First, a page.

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Commission must respond by April 30

AURORA, Colo. -- The University of Colorado chose two former
lawmakers Friday to head a commission that will spend the next
three months investigating whether the school's football program
enticed recruits with alcohol-fueled sex parties that may have led
to rape.

Two university regents questioned the plan, suggesting the
commission won't be impartial and lacks leaders familiar with
sexual violence issues.

Speaking in front of a packed crowd at an emergency meeting of
the regents, university President Elizabeth Hoffman chose Democrat
Peggy Lamm and Republican Joyce Lawrence to co-chair the
commission.

The panel must report its findings by April 30 on whether "sex
and alcohol are used as recruiting tools" -- claims school and
athletics officials have insisted are untrue.

The nation's flagship university has been caught in a firestorm
since depositions surfaced last week about a December 2001
off-campus party in Boulder attended by football players and
recruits. Three women who say they were raped at or just after the
party sued the school, saying it fostered a hostile environment for
women in violation of federal gender equity laws.

Boulder District Attorney Mary Keenan declined to file rape
charges but said in a depositions leaked to reporters she believed
sex was used to lure recruits and that athletics officials had
ignored her demands to crack down.

The fallout has been dramatic: Gov. Bill Owens warned the
university to take action or he would step in, Regent Jim Martin
said he received a death threat from a CU booster and football
coach Gary Barnett said he lost two potential recruits.

"This has been a horrific week," Regent Pat Hayes said. "It's
like having a knife in your heart and every day someone's turning
it a little more."

The regents backed the commission plan on a 7-2 vote, with
Martin and Regent Cindy Carlisle dissenting.

"We have a black eye with the state of Colorado if not the
country," said Martin, who questioned whether the university could
thoroughly investigate itself.

"My goal has been to do exactly that," Hoffman replied. "My
goal is independence and impartiality throughout this process."

Carlisle, whose husband is an attorney representing one of the
women suing CU, said neither Lamm nor Lawrence has a legal
background or experience dealing with violence against women.

However, she said she would reserve judgment on whether the
public will be able to trust the panel's conclusions.

"Everything will ride on who the other appointments are," she
said after the meeting.

Nearly 3,000 pages of depositions have been released in the past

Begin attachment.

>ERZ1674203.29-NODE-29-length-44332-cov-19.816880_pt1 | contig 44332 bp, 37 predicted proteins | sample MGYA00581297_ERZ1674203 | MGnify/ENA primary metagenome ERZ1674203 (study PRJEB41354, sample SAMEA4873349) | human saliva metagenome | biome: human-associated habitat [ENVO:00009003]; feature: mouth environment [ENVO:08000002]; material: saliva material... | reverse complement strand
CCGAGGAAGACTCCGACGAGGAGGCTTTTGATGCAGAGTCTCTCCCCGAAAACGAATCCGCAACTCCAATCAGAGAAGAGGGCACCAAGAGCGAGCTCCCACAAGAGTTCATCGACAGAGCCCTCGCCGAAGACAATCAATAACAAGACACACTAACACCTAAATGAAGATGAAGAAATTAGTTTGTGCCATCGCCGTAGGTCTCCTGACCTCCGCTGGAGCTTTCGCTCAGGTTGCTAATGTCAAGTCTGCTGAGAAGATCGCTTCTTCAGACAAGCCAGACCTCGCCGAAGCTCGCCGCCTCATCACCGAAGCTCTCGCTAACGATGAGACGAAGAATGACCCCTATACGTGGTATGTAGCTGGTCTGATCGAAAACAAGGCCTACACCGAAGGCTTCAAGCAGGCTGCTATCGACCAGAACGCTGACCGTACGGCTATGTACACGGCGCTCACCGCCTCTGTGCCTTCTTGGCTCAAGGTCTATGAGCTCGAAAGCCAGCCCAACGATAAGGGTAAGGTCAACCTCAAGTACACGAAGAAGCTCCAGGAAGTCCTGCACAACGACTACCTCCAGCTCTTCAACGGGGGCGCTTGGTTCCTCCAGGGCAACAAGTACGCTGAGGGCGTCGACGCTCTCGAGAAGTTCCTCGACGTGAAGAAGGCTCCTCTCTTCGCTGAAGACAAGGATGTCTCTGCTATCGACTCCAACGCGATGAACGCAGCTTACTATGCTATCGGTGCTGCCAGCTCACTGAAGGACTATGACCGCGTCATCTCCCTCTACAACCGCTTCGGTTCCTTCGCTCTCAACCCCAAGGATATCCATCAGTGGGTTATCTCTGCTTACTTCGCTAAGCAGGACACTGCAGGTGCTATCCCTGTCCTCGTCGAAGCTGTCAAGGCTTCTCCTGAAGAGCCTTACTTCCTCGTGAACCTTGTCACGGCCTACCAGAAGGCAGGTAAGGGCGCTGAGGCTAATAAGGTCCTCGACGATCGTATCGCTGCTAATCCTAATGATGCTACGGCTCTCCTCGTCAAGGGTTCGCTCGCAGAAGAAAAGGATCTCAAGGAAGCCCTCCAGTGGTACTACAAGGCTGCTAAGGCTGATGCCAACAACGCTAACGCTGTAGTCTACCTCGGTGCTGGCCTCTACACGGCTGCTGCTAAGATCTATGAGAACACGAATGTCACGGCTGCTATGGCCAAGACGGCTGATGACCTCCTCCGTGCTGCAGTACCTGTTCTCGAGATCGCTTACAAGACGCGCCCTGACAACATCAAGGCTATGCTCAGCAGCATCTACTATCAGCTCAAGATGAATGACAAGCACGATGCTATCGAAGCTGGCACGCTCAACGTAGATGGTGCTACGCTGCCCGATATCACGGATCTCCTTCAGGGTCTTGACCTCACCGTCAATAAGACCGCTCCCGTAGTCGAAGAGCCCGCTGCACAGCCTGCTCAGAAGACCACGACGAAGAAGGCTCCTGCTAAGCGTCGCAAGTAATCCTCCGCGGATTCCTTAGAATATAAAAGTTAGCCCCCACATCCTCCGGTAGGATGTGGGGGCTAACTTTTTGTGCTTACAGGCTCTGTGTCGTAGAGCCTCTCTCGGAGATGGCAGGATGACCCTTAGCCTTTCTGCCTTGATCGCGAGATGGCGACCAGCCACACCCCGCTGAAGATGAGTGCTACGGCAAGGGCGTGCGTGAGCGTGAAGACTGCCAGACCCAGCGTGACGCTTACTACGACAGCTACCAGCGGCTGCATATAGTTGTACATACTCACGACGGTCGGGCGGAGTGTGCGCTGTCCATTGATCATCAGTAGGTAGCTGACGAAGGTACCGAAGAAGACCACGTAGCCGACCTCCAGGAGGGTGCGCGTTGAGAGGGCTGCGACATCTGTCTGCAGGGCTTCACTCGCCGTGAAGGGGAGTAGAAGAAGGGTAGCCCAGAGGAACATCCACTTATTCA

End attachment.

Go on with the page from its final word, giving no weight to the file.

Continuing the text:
week. In one statement, a former CU athletics official suggested
Barnett wasn't interested in restricting recruits because it might
hurt CU's chance of staying competitive with teams like Oklahoma
and Nebraska.

Barnett, however, told the regents that during preseason camp,
for an hour every night, the team goes over a players' handbook
that outlines the exemplary behavior expected of them. He said his
staff checks the background of recruits intensively.

"We don't bring in loose cannons," he said. He said an athlete
who appears to be a potential problem while visiting campus will
not be offered a scholarship -- something that happened once this
year.

Many parents said they were angry about the allegations.

Patty Klopfenstein, among several players' parents who attended
the meeting at the university's Fitzsimons medical campus, told
regents the scandal has muddied the names of everyone on the team.
She said she does not believe coaches ever set up tawdry
entertainment for recruits.

"By all means, do your investigation," she told the regents.
"That may be the only thing that clears these men's names."

Bill Redmond, the father of a woman who says she was raped by a
University of Nebraska football player in the 1990s, also said he
didn't believe Barnett set up sex parties for recruits.

"The question is, was the athletic department aware and didn't
do anything?" he said.

Hoffman bristled at the suggestion, and Chancellor Richard Byyny
described at length how the university tightened policies regarding
sexual misconduct and alcohol abuse after both the 2001 party and a
similar 1997 party in which a high school student said she was
raped. No assault charges were filed in either case.

Byyny also said players are warned not to initiate sexual
contact with someone who is intoxicated, and are told the
university does not condone alcohol use. He said athletes now have
a curfew, and that player hosts are expected to behave during
recruits' visits.

"The overriding goal here for all of us is for the university
to do what it can to protect its students from sexual harassment,
sexual assault, alcohol abuse and other harm," Byyny said.